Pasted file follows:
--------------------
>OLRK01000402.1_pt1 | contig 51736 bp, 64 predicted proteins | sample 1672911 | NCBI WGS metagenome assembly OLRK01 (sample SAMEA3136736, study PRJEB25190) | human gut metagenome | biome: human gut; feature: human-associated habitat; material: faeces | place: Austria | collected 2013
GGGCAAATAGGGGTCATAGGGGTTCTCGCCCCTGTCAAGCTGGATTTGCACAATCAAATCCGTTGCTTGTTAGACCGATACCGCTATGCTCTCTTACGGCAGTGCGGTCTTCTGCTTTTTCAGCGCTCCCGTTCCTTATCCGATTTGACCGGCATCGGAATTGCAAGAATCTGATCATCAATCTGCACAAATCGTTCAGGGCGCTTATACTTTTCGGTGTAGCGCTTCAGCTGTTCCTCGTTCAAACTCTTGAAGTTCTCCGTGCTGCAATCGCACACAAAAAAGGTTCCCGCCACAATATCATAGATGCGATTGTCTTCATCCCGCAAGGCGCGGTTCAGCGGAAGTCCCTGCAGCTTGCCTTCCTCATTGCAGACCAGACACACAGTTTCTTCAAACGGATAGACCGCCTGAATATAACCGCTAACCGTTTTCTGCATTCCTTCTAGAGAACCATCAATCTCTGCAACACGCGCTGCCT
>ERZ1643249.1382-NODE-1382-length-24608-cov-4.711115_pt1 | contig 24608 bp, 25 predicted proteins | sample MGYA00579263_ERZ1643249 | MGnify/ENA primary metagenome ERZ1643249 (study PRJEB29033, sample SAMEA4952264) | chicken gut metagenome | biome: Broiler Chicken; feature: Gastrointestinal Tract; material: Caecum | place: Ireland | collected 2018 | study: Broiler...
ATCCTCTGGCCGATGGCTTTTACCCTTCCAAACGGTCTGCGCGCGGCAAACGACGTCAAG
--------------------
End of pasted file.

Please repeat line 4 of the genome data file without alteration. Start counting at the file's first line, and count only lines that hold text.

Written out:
ATCCTCTGGCCGATGGCTTTTACCCTTCCAAACGGTCTGCGCGCGGCAAACGACGTCAAG